Steve Adams
I think one of the things again that you do is you know you reach out to whoever you’re coding person is whether or not it’s a. If you work with the State Medical society. I know I do consulting for the Georgia Academy of Family Practice, Georgia, OBGYN Society, the American College of Physicians, and those are areas where if you’re part of those groups, you can they have webinars every year. I’m doing the OBGYN when this Friday and the Georgia Academy of Family Practice next week.
If you’re in plastic surgery, you can contact the Georgia Academy of Plastic Surgery, ophthalmology into whatever they should have some resources for you. Normally they have a consultant who works closely with them. Who does these kinds of E&M seminars that will get you ready and that way it’ll save you some money because the biggest thing that I see and I hate.
These companies who send you these emails that say, you know, did you know there were 373 coding changes and for $750, you know, we can explain it to you. And I always tell my private clients, you know, don’t do that unless it’s somewhere like in Las Vegas where you can fly out there or Miami this time of the year. But don’t get confused by the emails that you’re going to get. Contact your specialty societies, your national society. And again, they’re going to have some resources that will give you this information because.
I mean, if you look at Medicare, especially with prolong services, when we know that we had the 99417, when we went 15 minutes over for an outpatient facility code and then Medicare came up with their own code G2O12 and now we have these new prolong service codes for hospital. You know AMA came out with 99418, but now we also have Geo 3160317, go 318. There’s just so many little nuances.
In the coding world that you really, if you don’t want to pay a lot of money, reach out to your societies first. And I think that’s gonna be your best bet.
Jason Crosby
Yeah. So if if you’re a kind of keep going down that path.
If if you’re sort of new into the field or looking to to sort of take on this new skill set and maybe this is kind of OK Steve, go back to when you first got into the field.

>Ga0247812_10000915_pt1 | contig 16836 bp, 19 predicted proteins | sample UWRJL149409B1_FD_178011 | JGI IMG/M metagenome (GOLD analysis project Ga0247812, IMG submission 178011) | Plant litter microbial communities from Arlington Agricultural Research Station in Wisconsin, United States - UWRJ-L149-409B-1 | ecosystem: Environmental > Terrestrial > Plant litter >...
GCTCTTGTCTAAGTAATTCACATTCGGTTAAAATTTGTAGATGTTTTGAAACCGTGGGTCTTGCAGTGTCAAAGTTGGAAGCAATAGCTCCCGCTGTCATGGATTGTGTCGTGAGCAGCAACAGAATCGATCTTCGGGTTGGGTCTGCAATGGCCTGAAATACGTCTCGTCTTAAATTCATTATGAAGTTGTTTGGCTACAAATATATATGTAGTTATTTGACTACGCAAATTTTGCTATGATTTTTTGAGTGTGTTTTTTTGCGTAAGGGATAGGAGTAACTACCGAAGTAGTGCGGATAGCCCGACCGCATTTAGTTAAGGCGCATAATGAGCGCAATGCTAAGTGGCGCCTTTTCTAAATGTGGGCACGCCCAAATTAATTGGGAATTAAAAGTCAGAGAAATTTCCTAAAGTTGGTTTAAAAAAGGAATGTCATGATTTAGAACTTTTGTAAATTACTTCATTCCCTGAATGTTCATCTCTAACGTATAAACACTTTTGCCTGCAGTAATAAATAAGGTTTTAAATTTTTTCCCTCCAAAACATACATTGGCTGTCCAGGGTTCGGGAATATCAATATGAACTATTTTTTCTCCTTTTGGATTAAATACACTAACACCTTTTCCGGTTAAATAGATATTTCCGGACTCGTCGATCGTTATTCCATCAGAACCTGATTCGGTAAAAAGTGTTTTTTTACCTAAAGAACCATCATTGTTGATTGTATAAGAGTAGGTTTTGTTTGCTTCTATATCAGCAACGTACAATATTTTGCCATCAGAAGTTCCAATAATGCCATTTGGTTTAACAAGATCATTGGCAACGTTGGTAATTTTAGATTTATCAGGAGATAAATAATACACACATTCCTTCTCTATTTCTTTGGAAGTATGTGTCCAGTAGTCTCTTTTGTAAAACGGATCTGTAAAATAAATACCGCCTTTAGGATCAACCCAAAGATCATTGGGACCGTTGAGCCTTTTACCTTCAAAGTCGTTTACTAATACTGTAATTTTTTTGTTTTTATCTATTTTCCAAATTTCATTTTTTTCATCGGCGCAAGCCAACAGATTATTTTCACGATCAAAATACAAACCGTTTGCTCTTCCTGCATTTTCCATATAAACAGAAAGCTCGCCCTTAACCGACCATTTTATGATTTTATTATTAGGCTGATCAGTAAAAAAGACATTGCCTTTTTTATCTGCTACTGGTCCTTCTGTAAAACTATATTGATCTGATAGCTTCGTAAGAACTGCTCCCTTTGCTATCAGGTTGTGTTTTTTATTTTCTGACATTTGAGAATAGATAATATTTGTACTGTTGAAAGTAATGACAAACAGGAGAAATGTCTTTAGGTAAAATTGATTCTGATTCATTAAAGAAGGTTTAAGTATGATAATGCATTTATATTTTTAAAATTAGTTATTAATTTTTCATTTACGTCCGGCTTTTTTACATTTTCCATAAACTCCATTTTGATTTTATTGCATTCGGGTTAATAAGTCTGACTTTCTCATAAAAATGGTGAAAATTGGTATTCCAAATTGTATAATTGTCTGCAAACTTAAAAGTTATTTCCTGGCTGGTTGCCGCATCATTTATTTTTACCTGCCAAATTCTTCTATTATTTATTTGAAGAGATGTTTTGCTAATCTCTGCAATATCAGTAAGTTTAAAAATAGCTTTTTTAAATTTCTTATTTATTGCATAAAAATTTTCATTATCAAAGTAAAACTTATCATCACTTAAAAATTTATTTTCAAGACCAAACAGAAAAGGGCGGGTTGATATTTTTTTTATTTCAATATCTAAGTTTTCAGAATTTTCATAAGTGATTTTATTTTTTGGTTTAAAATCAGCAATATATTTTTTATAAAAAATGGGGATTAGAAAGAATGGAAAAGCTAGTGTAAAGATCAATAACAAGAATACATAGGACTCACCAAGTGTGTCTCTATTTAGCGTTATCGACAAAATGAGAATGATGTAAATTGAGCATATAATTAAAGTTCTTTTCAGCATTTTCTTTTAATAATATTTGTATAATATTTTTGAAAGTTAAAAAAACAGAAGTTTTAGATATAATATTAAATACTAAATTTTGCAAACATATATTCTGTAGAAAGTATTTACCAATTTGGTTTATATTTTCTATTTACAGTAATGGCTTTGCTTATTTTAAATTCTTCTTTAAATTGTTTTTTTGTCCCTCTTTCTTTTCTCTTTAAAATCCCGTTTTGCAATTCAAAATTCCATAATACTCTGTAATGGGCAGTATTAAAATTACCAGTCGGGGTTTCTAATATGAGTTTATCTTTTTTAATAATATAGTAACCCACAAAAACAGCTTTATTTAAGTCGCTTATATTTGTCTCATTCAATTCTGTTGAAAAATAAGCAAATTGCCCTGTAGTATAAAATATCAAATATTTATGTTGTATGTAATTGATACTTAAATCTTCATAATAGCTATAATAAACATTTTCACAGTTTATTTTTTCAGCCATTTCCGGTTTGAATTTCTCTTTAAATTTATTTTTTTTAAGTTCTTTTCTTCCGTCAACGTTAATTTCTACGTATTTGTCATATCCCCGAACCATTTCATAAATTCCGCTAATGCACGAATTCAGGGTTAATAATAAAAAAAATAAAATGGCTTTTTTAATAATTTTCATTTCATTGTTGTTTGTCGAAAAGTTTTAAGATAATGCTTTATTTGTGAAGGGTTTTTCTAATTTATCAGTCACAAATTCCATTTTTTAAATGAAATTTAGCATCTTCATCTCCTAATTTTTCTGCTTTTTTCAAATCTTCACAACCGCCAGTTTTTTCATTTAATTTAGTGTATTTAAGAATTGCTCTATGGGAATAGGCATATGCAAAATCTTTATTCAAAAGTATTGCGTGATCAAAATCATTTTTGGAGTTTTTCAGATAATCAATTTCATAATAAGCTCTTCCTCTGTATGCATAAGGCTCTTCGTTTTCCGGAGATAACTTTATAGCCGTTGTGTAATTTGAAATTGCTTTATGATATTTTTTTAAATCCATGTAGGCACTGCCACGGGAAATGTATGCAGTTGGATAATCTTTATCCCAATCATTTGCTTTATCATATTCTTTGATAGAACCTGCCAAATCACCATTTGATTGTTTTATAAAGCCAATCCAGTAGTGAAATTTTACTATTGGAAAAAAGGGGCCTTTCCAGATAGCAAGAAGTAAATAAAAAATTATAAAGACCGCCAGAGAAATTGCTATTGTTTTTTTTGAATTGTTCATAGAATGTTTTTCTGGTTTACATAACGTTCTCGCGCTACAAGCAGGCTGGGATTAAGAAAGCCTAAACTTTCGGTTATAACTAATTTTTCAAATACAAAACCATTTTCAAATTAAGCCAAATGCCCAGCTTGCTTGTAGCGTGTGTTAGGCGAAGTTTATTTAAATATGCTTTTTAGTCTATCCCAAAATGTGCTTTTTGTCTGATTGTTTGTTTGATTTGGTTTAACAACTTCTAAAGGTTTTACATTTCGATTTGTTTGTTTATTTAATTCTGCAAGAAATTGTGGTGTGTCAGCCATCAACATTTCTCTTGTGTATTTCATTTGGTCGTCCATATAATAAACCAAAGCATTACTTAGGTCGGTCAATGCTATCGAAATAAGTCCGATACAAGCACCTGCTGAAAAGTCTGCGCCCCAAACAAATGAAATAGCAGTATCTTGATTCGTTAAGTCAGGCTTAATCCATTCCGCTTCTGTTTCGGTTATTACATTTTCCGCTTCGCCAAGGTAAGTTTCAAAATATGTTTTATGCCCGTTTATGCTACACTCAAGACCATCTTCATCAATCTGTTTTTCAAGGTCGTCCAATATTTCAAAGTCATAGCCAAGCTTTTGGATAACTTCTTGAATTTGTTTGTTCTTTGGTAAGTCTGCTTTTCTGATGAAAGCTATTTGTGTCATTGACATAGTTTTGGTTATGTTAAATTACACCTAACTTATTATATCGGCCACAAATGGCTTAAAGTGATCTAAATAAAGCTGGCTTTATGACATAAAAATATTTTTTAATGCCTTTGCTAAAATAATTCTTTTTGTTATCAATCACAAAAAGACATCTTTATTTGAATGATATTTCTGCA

How describe how best for that person to maybe expand on that if they’re just starting out aside from reaching out to the consultants, any other types of resources, education tracks or maybe highlight for us how you got into it as well?
Steve Adams
The hard thing about any kind of coding change is that they’re honestly just, there’s not a lot of people out there who specialize it anymore. I’d be just honest with you. It’s really hard. A lot of the hospital systems that I used to consult with have just decided, well, hey, listen, we’re going to go out and hire a guy full time to work in our facility. So what I would tell people to do because my neighbor, I helped her become certified and she’s worked for a great family practice here in Augusta.
For, you know, at least a decade and what I would tell her is just go to Google.
Umm, I mean, I have a wife and kids and dogs and cats and I love to make money, but I I’ve been in this business since 1992 because I wanna save people money and I would literally just go to Google and or YouTube and I would just type in 2023.
E&M coding changes or 2023 CPT. Coding changes and there are people who put out free information to kind of draw traffic to their website. So I would if your society doesn’t have anything and you want to learn more about coding, that’s a good place to start. Another fantastic place to start is your local aapc coding chapter. Now, if you’ve got an ink pen, I’ll tell you how to do this. I get calls at least once a week. Somebody who wants to enter this field.
Steve Adams
And when I tell him to do is coders on the on the whole are pretty introverted. We only like our own people and we get together usually every month that these local coding chapters and these local coding chapters, you get an opportunity to network with fellow nerds. And even if you’re not certified, you can do that. And the way that you do that is simple. You just, I’m going to give you a phone number. You’re going to call them or you can go on their website, you find a local coding chapter. You can join that local coding chapter and then they have guest speakers who come once a month, either virtually or in person.
And they talk about this and it’s so stupid to say this, but I mean, I’m a pretty big deal in this business and I have a a local chapter right here in Augusta, and they never ask me to speak anymore. I don’t know if it’s because they’re afraid I’m going to take their clients. I don’t know what it is, but I try to tune in every once in a while to a local chapter meeting and you’ll find good resources there. So here’s what you do. You call one 800-626-2633 and it’s easy to remember. That’s one 800-626-CODE.